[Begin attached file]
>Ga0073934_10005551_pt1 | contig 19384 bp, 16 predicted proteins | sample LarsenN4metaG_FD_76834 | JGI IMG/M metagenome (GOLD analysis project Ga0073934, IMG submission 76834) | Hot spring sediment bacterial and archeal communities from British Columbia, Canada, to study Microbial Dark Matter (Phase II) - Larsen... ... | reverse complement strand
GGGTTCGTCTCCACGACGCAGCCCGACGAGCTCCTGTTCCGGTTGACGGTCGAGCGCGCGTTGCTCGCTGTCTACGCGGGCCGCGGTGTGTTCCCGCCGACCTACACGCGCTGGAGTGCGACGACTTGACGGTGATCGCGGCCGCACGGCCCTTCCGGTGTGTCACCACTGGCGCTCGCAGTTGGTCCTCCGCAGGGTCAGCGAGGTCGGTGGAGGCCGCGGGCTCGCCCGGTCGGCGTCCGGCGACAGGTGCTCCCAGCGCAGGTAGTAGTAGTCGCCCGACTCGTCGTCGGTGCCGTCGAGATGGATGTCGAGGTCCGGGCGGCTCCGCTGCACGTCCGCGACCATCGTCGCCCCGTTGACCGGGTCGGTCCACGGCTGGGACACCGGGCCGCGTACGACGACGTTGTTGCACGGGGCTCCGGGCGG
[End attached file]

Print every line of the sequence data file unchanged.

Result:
>Ga0073934_10005551_pt1 | contig 19384 bp, 16 predicted proteins | sample LarsenN4metaG_FD_76834 | JGI IMG/M metagenome (GOLD analysis project Ga0073934, IMG submission 76834) | Hot spring sediment bacterial and archeal communities from British Columbia, Canada, to study Microbial Dark Matter (Phase II) - Larsen... ... | reverse complement strand
GGGTTCGTCTCCACGACGCAGCCCGACGAGCTCCTGTTCCGGTTGACGGTCGAGCGCGCGTTGCTCGCTGTCTACGCGGGCCGCGGTGTGTTCCCGCCGACCTACACGCGCTGGAGTGCGACGACTTGACGGTGATCGCGGCCGCACGGCCCTTCCGGTGTGTCACCACTGGCGCTCGCAGTTGGTCCTCCGCAGGGTCAGCGAGGTCGGTGGAGGCCGCGGGCTCGCCCGGTCGGCGTCCGGCGACAGGTGCTCCCAGCGCAGGTAGTAGTAGTCGCCCGACTCGTCGTCGGTGCCGTCGAGATGGATGTCGAGGTCCGGGCGGCTCCGCTGCACGTCCGCGACCATCGTCGCCCCGTTGACCGGGTCGGTCCACGGCTGGGACACCGGGCCGCGTACGACGACGTTGTTGCACGGGGCTCCGGGCGG